Toward successful implementation of novel forms of innovation in the hospitality industryCarlos Martin-Rios
Hotels and restaurants are among the most competitive businesses in the world. Yet, as the specialized literature shows, productivity in the hotel industry is significantly lower than in all other sectors of the economy.
One reason that may account for this discrepancy is that the hospitality industry is less prone to innovate than other service firms. This calls into question the role of traditional management practices in hospitality and highlights the necessity for new strategic paradigms to emerge. Interestingly enough, the reasons behind the limited inclination to innovate in many hospitality firms are only marginally and indirectly addressed in hospitality research. More research is needed to analyze the relationship between innovation and organizational effectiveness and to help hospitality firms overcome resistance to innovation. One important driver of this trend is the need for continuous sustainable innovation to stay competitive and profitable, which could lead hospitality firms to search for and to implement a variety of innovative solutions. Among the various forms of innovation, previous research has addressed the significant impact of less traditional forms of innovation on service firm performance. By their very innovative nature, service firms, and expectedly hospitality firms, broaden the scope of innovation and depart from the narrower technological innovation dominant in manufacturing to include novel approaches to commercialize firm assets, new managerial practices, and the adoption of organizational innovations. Therefore, this research proposal intends to contribute to hospitality innovation and productivity. In doing so, it will be informed by practitioner insights and academic research by means of two research strategies. First, from a practical perspective, it will offer hospitality firms guidance by illustrating how the best Swiss hospitality firms innovate organizationally. In-depth and business case studies will underscore the crucial role of novel forms of innovation in fostering competitive advantages for leading hospitality firms. Secondly, it will provide a comprehensive analysis of the relationship between less traditional, non-technological innovation and organizational effectiveness by means of an empirical study in a variety of EU countries.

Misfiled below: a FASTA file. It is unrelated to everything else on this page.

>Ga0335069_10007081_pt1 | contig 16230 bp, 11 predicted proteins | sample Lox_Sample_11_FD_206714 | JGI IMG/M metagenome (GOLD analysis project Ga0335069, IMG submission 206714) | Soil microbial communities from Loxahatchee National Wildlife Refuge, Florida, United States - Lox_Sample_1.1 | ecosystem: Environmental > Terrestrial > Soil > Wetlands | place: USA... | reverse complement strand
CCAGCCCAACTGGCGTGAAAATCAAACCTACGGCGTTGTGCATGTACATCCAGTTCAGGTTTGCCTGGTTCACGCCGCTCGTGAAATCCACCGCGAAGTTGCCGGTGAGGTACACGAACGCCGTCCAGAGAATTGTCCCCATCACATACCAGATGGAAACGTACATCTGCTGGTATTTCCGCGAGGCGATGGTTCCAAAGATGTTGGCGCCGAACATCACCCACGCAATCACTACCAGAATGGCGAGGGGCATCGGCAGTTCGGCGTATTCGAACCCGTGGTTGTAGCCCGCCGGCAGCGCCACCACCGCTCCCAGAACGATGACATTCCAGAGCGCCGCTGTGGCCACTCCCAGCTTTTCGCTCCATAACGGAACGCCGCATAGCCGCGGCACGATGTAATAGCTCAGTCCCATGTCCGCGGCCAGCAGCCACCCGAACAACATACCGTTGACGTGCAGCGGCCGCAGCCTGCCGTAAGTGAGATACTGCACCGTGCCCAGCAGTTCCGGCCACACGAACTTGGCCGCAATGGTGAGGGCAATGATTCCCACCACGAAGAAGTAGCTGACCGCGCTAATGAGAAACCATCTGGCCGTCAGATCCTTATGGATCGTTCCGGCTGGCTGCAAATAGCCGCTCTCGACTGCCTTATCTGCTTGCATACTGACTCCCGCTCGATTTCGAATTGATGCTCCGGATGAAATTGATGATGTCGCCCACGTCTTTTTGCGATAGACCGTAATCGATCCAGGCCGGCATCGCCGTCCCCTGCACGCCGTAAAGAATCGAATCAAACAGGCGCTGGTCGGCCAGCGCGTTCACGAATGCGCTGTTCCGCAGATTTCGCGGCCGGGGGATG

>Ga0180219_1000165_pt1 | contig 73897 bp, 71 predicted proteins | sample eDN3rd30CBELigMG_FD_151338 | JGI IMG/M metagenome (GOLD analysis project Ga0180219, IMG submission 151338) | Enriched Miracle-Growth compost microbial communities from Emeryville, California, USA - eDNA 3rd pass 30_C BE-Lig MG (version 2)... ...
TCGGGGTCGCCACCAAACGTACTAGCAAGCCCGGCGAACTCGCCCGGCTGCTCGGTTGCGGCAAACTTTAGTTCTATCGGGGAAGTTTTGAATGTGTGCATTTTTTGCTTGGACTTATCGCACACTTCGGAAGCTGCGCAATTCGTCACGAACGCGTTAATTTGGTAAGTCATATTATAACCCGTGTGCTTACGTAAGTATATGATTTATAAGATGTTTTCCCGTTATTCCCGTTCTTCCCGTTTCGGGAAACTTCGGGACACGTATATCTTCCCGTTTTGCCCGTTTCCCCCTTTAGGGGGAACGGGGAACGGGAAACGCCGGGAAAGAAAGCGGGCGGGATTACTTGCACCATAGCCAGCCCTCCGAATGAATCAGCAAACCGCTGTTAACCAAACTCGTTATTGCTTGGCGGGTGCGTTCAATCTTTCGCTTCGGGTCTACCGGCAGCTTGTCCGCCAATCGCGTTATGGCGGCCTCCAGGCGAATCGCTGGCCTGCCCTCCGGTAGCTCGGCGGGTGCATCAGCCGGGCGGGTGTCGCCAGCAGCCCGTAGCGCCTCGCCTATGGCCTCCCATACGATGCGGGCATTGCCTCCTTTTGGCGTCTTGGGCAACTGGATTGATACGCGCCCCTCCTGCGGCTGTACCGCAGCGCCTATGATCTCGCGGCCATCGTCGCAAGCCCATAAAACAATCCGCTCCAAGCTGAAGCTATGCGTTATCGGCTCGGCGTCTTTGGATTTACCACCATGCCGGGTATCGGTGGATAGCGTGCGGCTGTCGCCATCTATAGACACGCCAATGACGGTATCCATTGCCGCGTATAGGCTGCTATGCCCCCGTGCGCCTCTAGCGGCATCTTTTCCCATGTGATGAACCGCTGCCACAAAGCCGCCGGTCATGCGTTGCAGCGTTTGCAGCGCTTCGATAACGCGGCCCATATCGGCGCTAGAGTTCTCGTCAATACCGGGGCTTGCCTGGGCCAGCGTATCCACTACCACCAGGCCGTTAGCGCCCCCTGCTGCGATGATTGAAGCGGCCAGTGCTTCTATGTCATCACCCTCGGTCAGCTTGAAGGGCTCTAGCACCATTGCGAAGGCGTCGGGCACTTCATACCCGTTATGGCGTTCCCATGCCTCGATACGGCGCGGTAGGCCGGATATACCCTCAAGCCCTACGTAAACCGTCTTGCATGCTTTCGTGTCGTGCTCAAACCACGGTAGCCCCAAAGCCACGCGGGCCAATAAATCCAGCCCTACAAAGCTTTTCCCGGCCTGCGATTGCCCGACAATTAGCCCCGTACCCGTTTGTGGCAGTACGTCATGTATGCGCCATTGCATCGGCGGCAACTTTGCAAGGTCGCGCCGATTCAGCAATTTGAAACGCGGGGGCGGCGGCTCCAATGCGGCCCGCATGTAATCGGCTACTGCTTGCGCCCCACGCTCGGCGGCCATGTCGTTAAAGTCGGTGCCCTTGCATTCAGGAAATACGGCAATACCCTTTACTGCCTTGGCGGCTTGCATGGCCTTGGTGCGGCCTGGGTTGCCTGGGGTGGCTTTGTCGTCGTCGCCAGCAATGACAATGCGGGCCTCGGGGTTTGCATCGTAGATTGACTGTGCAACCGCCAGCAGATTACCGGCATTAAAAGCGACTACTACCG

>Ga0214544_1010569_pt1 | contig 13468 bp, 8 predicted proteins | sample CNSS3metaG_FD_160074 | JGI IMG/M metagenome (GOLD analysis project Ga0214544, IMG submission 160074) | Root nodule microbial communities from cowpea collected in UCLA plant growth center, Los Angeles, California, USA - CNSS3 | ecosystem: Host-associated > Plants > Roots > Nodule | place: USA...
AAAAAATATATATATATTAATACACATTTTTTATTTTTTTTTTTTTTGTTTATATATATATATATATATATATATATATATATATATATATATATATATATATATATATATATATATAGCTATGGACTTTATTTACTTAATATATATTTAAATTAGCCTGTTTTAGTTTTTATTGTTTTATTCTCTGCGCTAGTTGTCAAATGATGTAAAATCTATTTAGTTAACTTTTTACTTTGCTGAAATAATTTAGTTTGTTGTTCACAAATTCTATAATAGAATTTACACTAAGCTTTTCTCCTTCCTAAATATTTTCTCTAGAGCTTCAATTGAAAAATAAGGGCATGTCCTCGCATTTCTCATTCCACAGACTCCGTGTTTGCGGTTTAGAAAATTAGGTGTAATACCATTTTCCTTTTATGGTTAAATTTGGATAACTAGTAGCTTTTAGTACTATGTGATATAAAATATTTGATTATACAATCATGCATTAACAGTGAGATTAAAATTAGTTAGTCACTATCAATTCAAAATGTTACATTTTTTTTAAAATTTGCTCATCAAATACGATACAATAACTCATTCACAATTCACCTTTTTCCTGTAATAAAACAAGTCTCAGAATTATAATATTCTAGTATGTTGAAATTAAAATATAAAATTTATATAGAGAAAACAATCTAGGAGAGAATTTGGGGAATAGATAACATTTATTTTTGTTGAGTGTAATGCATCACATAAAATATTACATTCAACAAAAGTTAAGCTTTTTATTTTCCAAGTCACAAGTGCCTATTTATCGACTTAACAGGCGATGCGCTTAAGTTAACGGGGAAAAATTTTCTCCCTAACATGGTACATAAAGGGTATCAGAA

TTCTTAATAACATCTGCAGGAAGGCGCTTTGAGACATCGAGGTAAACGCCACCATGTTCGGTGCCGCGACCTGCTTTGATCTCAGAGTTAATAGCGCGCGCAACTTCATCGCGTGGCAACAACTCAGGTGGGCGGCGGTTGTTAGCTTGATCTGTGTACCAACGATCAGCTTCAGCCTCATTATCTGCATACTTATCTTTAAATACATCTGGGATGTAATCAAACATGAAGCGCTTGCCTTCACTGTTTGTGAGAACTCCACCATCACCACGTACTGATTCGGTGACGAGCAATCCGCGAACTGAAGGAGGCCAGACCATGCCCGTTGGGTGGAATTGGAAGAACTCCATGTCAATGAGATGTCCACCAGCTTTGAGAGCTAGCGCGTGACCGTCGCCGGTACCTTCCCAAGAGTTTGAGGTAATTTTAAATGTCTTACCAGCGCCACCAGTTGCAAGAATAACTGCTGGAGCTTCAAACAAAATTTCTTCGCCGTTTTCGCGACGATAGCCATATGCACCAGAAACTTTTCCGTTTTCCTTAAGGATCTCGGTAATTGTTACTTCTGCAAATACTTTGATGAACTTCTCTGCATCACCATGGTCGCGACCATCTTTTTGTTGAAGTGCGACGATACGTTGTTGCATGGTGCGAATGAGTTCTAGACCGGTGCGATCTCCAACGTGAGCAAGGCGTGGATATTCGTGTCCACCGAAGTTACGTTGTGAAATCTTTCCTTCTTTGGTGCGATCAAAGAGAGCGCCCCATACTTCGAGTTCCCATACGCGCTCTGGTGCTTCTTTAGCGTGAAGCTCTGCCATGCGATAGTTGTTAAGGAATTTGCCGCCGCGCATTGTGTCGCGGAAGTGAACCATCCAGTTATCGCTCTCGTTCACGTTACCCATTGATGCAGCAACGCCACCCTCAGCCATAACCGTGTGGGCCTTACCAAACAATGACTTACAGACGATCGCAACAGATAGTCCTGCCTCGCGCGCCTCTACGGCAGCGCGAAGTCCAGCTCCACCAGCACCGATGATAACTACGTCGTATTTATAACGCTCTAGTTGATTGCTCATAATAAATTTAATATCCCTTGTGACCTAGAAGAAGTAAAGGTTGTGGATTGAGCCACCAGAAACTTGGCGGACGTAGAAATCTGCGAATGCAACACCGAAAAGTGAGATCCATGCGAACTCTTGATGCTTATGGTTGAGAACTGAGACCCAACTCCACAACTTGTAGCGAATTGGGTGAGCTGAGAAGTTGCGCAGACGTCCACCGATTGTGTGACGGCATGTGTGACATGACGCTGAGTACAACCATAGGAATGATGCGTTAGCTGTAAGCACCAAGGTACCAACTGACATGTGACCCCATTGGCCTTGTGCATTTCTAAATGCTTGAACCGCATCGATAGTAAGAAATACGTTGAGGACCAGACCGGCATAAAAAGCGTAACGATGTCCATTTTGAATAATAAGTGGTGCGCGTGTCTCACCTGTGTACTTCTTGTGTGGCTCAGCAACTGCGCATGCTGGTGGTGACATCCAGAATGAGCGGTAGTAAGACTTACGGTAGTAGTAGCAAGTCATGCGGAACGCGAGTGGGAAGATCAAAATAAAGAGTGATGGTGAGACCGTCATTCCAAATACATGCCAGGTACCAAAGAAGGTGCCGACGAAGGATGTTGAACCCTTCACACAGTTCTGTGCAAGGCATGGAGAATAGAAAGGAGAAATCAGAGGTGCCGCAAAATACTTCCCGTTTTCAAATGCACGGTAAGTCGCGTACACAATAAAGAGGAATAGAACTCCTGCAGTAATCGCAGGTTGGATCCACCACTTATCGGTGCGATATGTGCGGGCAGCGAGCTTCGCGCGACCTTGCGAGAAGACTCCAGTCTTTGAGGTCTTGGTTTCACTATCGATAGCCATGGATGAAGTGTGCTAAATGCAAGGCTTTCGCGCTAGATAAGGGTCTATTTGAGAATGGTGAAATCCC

January 2016 - March 2017
Financial partner: HES-SO